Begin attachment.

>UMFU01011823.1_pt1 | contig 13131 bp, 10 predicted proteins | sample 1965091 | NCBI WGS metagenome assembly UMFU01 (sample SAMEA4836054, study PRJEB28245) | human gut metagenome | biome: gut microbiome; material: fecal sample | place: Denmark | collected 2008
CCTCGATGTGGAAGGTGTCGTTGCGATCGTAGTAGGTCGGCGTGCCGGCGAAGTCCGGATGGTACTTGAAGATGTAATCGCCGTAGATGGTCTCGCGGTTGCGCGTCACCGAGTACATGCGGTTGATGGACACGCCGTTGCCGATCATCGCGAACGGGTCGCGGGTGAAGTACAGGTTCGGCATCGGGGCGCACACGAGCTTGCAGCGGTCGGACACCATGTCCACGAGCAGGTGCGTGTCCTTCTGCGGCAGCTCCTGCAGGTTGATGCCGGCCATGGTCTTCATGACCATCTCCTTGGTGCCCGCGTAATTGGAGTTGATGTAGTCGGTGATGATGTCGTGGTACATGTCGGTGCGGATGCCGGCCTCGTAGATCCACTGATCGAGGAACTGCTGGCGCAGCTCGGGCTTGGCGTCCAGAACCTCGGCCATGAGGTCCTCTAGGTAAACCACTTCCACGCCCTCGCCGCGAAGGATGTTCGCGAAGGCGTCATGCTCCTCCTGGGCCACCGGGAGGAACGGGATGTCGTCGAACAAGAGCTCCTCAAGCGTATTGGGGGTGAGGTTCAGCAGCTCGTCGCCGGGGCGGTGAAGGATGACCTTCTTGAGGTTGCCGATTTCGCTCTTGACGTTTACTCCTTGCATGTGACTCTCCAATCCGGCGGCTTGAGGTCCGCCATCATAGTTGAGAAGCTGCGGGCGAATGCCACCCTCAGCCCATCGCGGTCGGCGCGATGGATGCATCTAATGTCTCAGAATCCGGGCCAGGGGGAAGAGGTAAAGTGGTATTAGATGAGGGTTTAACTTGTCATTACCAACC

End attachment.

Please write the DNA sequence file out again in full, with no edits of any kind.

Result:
>UMFU01011823.1_pt1 | contig 13131 bp, 10 predicted proteins | sample 1965091 | NCBI WGS metagenome assembly UMFU01 (sample SAMEA4836054, study PRJEB28245) | human gut metagenome | biome: gut microbiome; material: fecal sample | place: Denmark | collected 2008
CCTCGATGTGGAAGGTGTCGTTGCGATCGTAGTAGGTCGGCGTGCCGGCGAAGTCCGGATGGTACTTGAAGATGTAATCGCCGTAGATGGTCTCGCGGTTGCGCGTCACCGAGTACATGCGGTTGATGGACACGCCGTTGCCGATCATCGCGAACGGGTCGCGGGTGAAGTACAGGTTCGGCATCGGGGCGCACACGAGCTTGCAGCGGTCGGACACCATGTCCACGAGCAGGTGCGTGTCCTTCTGCGGCAGCTCCTGCAGGTTGATGCCGGCCATGGTCTTCATGACCATCTCCTTGGTGCCCGCGTAATTGGAGTTGATGTAGTCGGTGATGATGTCGTGGTACATGTCGGTGCGGATGCCGGCCTCGTAGATCCACTGATCGAGGAACTGCTGGCGCAGCTCGGGCTTGGCGTCCAGAACCTCGGCCATGAGGTCCTCTAGGTAAACCACTTCCACGCCCTCGCCGCGAAGGATGTTCGCGAAGGCGTCATGCTCCTCCTGGGCCACCGGGAGGAACGGGATGTCGTCGAACAAGAGCTCCTCAAGCGTATTGGGGGTGAGGTTCAGCAGCTCGTCGCCGGGGCGGTGAAGGATGACCTTCTTGAGGTTGCCGATTTCGCTCTTGACGTTTACTCCTTGCATGTGACTCTCCAATCCGGCGGCTTGAGGTCCGCCATCATAGTTGAGAAGCTGCGGGCGAATGCCACCCTCAGCCCATCGCGGTCGGCGCGATGGATGCATCTAATGTCTCAGAATCCGGGCCAGGGGGAAGAGGTAAAGTGGTATTAGATGAGGGTTTAACTTGTCATTACCAACC